In just over 20 years, the combined ethnic and racial minority population in the United States will become the majority. As the country diversifies, so too must the health care workforce. It’s crucial to the health of patients.
But merely increasing the diversity of doctors will not be enough to meet patient needs today. In some areas of the country, the racial and ethnic gap between doctors and the community they serve is drastic. For example, in Bexar County, Texas, 64% of people are Hispanic, yet only 22% of doctors are Hispanic–66% of doctors are white. We need doctors to mirror the communities they serve, but all health professionals need to be better equipped to treat patients from different backgrounds, speaking different languages, and with different cultural views about health care.
The National Hispanic Medical Association (NHMA) has long worked as a leader on both of these key issues – increasing the diversity of physicians in the US and improving the ability of all physicians to treat more diverse communities.
Teaching Medical Spanish
In 2018, with support from the Macy Foundation, the National Hispanic Health Foundation (NHHF), the nonprofit arm of the NHMA, convened a meeting of experts from around the world to discuss how to improve medical Spanish training in medical education. The meeting brought together medical language experts from Spain, doctors from communities in the US where medical Spanish is a critical skill, and educators who trained in the peace corps in Latin America.
“We identified that there was really no clear, standardized course for medical Spanish,” said Dr. Elena Rios, President and CEO of the National Hispanic Medical Association. “Some doctors in Phoenix were using the Rosetta Stone phone app to try and learn, for example.”
While the attendees would ideally like a standardized program, they also recognized the importance of having regional and cultural variations. “Competency in medical Spanish is not only about knowing the Spanish words for medical technology or procedures. Using the right dialect and understanding the different cultures of your patients is what makes a doctor effective.” said. Dr. Rios.
Coming out of the meeting, the NHHF Summit participants published their recommendations for improving and standardizing medical Spanish curriculum. Their hope is to create a certification for medical Spanish and eventually create a standardized curriculum that can be implemented at medical schools across the US. It hopes to build a pilot project that focuses not only on language skills but increasing understanding of where a patient comes from. That cultural understanding is an important part of the natural learning process for languages and will also help a physician take better histories, describe procedures and concepts like informed consent with an understanding of how a patient may view them, and convey information in medical records.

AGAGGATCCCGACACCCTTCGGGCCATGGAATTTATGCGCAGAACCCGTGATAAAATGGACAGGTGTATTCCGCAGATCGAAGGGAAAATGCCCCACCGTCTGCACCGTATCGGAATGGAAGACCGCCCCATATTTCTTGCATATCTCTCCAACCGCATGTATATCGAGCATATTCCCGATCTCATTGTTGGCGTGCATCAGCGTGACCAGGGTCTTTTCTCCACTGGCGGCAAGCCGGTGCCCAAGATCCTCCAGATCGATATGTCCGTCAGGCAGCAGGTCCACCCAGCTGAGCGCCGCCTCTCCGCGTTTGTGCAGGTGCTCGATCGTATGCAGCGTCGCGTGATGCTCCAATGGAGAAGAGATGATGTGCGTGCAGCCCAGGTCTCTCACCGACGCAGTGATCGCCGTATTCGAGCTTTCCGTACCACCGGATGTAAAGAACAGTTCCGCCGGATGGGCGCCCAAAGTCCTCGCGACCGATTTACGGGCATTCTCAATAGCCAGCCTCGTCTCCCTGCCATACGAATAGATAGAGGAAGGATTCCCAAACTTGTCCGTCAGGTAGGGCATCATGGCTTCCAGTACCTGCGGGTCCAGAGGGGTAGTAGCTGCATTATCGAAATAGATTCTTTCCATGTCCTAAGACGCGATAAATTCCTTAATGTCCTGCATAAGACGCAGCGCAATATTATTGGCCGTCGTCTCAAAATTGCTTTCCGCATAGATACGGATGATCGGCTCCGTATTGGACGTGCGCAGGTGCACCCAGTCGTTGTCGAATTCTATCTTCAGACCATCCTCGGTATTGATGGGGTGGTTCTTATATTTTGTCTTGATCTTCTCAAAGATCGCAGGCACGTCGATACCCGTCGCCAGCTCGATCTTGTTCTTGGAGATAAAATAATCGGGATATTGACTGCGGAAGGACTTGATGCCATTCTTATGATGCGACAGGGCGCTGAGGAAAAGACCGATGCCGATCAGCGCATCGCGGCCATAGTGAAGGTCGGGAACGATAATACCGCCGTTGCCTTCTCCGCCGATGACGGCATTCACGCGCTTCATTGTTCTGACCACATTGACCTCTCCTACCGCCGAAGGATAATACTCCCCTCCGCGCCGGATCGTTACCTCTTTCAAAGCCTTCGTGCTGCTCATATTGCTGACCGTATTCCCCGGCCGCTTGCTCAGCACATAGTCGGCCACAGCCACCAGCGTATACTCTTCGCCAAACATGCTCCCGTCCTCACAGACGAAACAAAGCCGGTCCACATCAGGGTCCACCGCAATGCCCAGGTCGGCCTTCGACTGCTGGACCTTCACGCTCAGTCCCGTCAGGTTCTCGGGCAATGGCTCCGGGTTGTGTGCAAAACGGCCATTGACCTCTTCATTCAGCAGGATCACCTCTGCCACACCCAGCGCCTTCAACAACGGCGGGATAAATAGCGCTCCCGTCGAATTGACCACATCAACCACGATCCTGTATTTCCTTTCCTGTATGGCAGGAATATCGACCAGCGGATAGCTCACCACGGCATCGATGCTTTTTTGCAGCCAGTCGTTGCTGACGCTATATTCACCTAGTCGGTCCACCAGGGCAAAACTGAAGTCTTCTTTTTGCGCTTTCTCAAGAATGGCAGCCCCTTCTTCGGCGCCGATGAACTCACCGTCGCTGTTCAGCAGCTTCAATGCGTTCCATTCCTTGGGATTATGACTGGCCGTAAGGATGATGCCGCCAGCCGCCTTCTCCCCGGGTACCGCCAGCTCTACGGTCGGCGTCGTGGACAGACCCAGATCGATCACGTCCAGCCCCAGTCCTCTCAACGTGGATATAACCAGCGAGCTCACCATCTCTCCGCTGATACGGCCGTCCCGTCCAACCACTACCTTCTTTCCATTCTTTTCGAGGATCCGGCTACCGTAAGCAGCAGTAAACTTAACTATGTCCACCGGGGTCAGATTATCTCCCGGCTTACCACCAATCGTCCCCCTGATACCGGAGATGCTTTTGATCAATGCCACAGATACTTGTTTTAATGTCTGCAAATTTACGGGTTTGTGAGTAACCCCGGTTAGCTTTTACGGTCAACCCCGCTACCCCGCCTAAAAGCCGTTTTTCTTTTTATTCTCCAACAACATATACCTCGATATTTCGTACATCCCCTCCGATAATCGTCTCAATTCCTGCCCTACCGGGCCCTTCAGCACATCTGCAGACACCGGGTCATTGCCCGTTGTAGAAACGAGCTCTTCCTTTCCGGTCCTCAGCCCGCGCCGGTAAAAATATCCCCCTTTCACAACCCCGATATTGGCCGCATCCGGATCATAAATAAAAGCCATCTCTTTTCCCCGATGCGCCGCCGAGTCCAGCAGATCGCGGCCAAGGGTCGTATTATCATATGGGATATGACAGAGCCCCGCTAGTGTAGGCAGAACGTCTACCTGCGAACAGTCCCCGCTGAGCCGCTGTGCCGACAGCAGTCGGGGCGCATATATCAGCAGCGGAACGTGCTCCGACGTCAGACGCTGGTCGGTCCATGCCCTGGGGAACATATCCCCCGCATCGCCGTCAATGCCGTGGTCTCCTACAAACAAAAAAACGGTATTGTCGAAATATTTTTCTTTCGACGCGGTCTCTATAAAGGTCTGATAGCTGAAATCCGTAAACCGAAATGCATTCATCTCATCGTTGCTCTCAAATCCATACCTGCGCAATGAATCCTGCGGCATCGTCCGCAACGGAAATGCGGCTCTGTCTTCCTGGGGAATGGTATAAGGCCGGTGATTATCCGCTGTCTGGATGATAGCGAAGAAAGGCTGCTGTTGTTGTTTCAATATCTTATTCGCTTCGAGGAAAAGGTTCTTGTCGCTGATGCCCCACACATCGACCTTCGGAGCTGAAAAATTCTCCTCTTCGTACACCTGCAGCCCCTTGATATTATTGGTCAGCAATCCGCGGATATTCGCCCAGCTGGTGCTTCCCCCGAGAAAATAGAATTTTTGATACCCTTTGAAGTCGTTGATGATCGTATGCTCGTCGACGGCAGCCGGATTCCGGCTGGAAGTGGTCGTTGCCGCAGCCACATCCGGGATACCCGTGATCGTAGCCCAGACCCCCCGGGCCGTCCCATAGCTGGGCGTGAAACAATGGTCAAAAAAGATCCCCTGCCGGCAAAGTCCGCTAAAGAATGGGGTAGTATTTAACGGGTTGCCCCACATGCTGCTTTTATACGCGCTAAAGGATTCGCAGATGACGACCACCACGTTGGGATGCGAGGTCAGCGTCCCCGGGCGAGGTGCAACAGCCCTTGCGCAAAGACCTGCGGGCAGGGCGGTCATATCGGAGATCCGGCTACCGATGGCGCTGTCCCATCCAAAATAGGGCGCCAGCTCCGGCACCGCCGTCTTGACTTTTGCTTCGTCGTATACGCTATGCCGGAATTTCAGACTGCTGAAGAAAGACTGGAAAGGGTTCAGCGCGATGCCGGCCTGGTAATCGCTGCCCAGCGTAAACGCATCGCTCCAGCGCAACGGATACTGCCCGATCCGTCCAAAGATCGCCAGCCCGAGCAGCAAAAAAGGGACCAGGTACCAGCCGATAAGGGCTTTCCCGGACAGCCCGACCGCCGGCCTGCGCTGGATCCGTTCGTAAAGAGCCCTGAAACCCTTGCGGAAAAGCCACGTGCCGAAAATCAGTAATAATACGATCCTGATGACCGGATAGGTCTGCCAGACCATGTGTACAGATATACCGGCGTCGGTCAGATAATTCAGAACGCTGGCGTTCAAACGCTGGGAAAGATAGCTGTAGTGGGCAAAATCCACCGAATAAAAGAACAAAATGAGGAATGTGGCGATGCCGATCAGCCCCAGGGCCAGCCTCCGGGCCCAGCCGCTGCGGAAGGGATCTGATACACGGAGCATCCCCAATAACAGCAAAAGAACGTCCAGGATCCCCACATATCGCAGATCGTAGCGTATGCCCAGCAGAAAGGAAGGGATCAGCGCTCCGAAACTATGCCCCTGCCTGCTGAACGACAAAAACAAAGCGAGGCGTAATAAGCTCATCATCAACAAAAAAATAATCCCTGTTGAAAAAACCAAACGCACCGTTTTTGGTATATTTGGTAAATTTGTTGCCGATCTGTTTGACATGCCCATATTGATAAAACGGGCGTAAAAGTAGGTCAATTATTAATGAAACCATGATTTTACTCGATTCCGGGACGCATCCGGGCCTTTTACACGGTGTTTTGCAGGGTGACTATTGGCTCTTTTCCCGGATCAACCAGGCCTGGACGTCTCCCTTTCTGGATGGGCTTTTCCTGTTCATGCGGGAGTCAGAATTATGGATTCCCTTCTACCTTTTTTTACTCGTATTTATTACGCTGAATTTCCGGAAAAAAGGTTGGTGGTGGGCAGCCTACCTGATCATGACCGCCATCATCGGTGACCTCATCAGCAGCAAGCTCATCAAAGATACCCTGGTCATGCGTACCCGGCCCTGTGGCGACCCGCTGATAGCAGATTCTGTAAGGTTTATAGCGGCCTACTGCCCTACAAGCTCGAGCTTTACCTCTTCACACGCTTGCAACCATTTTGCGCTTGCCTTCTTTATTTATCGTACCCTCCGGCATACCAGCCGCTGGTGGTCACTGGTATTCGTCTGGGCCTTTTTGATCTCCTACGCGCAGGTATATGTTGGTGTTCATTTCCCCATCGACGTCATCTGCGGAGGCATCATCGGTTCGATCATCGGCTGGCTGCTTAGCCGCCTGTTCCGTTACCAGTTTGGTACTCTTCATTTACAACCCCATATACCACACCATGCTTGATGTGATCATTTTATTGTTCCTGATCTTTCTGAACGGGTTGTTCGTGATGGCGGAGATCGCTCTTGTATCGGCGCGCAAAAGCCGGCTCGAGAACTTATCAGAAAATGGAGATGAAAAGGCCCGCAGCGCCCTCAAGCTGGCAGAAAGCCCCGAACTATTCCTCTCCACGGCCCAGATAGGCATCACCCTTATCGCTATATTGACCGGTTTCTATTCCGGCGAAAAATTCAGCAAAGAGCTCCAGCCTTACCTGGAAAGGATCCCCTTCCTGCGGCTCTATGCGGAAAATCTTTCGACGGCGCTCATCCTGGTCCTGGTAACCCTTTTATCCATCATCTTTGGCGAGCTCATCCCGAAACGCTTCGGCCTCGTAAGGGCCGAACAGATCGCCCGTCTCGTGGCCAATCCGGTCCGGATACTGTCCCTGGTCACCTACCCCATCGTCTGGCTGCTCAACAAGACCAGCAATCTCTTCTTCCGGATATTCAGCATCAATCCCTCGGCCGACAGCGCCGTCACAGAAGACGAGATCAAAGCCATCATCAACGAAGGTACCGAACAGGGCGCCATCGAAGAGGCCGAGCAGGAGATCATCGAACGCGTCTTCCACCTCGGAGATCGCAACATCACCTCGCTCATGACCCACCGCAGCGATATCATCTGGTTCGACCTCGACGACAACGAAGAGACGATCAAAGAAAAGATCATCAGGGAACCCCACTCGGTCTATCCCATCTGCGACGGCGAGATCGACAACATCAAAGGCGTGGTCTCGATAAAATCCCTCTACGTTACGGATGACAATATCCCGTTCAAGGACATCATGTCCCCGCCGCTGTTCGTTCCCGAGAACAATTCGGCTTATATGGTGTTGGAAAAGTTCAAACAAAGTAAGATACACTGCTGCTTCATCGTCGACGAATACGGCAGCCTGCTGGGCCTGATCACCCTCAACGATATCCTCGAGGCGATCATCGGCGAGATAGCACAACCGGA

Building a Pipeline of Hispanic Doctors
As it looks to the future, NHMA is also exploring ways to increase the number of Hispanic students who apply, attend and graduate from medical schools. The number of Hispanic matriculants has largely flattened over the past few years, at around 6%. “We need to change our approach to help encourage more Hispanic students to apply and attend medical school,” said Dr. Rios. “Medical schools are largely drawing from the same pool of Hispanic applicants and we need to work to increase that pool, and also help to ensure Hispanic students have what they need to be successful.”
Through the College Health Scholars Program, NHMA recruits Hispanic undergraduate students who are interested in medical school, dental school, nursing school, public health school and graduate science, and pairs them with a mentor who is in a health professional school or has recently graduated. The students meet with their mentor twice a month, and receive advice and guidance on academic preparation, personal and professional development, and financing. The mentoring covers all aspects of how to prepare for, apply to and succeed at medical school. Students learn about the classes they need to take, the sciences they should focus on, how to prepare for the entrance exams like the MCAT and how to interview for medical school. They also receive personal coaching on how to talk with their families about medical school and guidance through financial aid processes.
“Our goal is to see whether this mentoring program helps increase the number of students who go from interest in medical school to actually attending,” said Dr. Rios. “We are also looking at how this program helps students be successful once they are there. We know that students often want to give back to their communities once they’ve graduated, so we hope that this will in turn support better care in traditionally underserved communities.”
Through both of these programs, the National Hispanic Medical Association is pushing health professions education to adapt to the changing face of the country and produce doctors who can provide the best possible care to all patients, in all communities.